Oct 17 2017
Data Analytics

Analytics Makes Fast Work of Video Surveillance Searches

For higher education public safety officers, analytics software automates searches of video footage.

At first glance, campus security at The University of Tulsa looks like it does at any other institution. Trained officers patrol the grounds 24 hours a day, assisted when necessary by local police. Operations revolve around a central control room, where dispatchers monitor security systems and field incoming calls.

“For the most part,” says Michael Killer, acting assistant director of security technologies and card services, “we’re set up pretty much the way you might expect.”

That setup includes a dozen big-screen monitors arranged along the walls and side by side across dispatchers’ desks. It also includes more than 600 surveillance cameras from Axis Communications, placed throughout campus in inconspicuous locations. The dispatchers use their computers to control and adjust the camera views that appear on their screens, Killer says, and they can simultaneously display as many images as they like.

“Everything they’re seeing is live,” he says. “It’s a direct feed from the cameras to their desks.”

That kind of capability, of course, is common in the world of campus security, where nearly 90 percent of higher education institutions either use or plan to use video surveillance. Where Tulsa’s system is different, Killer says, is in the way those cameras use an integrated analytics program to improve his team’s capacity for image review.

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Analytics Helps Security Narrow the Search

Before integrating a video analytics solution, Killer says, an officer with only minimal information about a suspect had to analyze extensive video footage. The long, tedious process prompts Killer to make the inevitable comparison: “kind of like looking for a needle in a haystack.”

With analytics software embedded in the IP-enabled cameras, that job is almost entirely automated.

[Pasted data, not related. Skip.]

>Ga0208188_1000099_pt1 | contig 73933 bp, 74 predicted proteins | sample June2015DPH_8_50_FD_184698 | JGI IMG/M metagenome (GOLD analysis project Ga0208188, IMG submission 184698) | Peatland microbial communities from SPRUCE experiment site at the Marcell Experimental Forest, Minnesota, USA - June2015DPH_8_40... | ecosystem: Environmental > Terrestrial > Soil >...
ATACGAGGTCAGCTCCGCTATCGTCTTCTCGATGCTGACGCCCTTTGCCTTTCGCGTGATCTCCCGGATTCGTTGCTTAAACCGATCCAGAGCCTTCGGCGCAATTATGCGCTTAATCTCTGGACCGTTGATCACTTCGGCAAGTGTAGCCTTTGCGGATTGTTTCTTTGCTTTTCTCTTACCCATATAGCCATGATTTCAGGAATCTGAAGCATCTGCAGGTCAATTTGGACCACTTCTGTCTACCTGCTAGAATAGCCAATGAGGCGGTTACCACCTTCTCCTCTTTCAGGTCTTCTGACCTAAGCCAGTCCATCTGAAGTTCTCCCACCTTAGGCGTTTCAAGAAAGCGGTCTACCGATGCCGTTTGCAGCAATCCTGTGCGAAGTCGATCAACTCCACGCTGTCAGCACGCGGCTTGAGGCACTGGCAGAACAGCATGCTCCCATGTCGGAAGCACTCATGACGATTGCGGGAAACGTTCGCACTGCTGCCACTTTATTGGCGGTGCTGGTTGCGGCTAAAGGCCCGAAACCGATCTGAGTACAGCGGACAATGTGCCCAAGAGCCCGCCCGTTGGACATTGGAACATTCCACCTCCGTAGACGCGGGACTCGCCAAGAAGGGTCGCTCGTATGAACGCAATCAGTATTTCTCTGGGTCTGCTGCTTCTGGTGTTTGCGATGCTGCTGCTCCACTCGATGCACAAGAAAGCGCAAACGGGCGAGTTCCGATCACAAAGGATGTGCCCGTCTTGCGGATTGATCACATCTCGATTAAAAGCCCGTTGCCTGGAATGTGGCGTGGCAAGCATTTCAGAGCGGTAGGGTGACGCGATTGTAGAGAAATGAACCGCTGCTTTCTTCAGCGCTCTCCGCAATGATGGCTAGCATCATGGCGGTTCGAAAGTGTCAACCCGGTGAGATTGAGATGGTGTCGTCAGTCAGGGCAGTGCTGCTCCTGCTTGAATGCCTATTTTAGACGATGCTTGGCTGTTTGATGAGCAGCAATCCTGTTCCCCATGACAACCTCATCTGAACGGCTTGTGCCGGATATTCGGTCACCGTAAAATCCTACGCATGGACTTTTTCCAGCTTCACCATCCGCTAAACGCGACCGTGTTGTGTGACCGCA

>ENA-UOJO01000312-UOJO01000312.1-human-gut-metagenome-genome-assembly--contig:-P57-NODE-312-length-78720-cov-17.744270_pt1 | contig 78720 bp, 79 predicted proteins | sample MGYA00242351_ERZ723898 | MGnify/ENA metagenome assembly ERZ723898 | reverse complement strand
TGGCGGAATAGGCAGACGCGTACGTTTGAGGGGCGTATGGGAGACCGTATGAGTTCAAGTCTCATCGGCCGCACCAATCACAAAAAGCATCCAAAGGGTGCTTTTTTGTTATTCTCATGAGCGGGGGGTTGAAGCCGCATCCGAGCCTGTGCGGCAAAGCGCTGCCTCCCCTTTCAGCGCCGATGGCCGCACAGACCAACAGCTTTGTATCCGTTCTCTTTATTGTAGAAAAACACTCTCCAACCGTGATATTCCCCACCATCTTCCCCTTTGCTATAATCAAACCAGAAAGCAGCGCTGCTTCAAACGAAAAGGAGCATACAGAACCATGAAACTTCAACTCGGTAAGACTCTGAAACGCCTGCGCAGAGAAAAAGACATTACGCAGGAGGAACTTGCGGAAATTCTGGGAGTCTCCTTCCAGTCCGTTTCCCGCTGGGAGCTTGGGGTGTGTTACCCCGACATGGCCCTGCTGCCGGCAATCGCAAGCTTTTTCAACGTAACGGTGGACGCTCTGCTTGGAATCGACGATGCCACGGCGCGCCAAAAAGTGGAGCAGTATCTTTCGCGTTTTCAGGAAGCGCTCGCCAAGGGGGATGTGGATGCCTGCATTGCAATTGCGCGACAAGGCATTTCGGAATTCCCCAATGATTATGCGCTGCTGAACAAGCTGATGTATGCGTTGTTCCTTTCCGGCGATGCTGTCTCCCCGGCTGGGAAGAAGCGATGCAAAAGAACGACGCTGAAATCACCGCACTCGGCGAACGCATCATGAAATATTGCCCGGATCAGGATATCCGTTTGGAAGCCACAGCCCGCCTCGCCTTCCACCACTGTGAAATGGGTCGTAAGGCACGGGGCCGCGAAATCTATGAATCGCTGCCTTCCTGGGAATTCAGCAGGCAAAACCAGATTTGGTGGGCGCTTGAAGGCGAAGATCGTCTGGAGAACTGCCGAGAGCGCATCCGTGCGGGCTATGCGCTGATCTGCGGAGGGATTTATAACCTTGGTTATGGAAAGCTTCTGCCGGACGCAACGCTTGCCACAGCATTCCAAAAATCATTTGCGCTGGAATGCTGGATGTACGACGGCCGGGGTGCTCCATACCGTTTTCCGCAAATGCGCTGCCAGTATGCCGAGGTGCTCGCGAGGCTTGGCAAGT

“You can go into the software and enter whatever you have, and it will start pulling data matching your parameters,” Killer says. For example, an officer might be able to pinpoint what a suspect was wearing or whether he was carrying a backpack.

From there, the system builds an event timeline that the security team can review frame by frame. “Instead of having to go through hours of footage, you can narrow things down right away. It shows you exactly where to focus your efforts,” says Killer.

According to analysts, the technology is gaining ground at colleges around the country as artificial intelligence algorithms get better at integrating with high-resolution cameras to identify objects and patterns of activity.

For example, applications with facial recognition systems, paired with tools such as Cisco’s video surveillance manager, can control access to residence halls. Similar systems can scan the license plates of visiting vehicles.

Video Analytics Adoption Is Poised to Grow

For now, campuses that have adopted video analytics are still in the minority, but that may be about to change. According to a 2016 Campus Safety survey, although just 13 percent of colleges use analytics-enabled security systems today, another 12 percent are considering them for near-future implementation. Analysis by the research firm MarketsandMarkets estimates the global market for video analytics will more than quadruple by 2022, to more than $11 billion.

“Video analytics has come a long way in the past few years,” notes a Campus Safety report on surveillance integration trends, adding that the right solution can serve as a “force multiplier” for public safety departments.

Ray Bernard, a security program consultant who has written about video analytics for the Security Industry Association, agrees that this emerging technology is poised to revolutionize campus security.

“There’s a lot of R&D going into this right now, and the systems are getting better and faster all the time,” he says. In light of the physical security threats that are on colleges’ radar today, he adds, video analytics starts to look like a smart investment.

Among the latest advancements, Bernard says, are systems that leverage wireless network cameras to minimize costly cabling and cloud-based processing services that reduce the need for onsite infrastructure.

“For most schools now, getting up to speed is not an issue,” Bernard says. “That’s especially been the case as the technology has become more affordable.”

Software Alerts Streamline Monitoring

At The University of Tulsa, Killer says the analytics adoption didn’t cause his team to miss a beat.

“We definitely had to do some configurations, but otherwise it was ready out of the box,” he says. Since then, he adds, the system has been essentially invisible: “Thankfully, our campus is pretty quiet, so it’s not used as often as you might think.”

Still, Killer says, the capabilities that the software delivers are helping his team in many ways, from improving their ability to monitor off-campus properties to giving them a better handle on what’s happening in the university’s parking lots.

“You can draw a virtual line in the software, so when something crosses a certain plane, it sets off an alert,” says Killer. “If a student pulls in to park late at night, we’ll have a camera that will follow them from their car to their residence.” And if the folks in the control room see anything suspicious? “They’ll send out an officer to make sure everything’s all right.”

Photography by Shane Bevel

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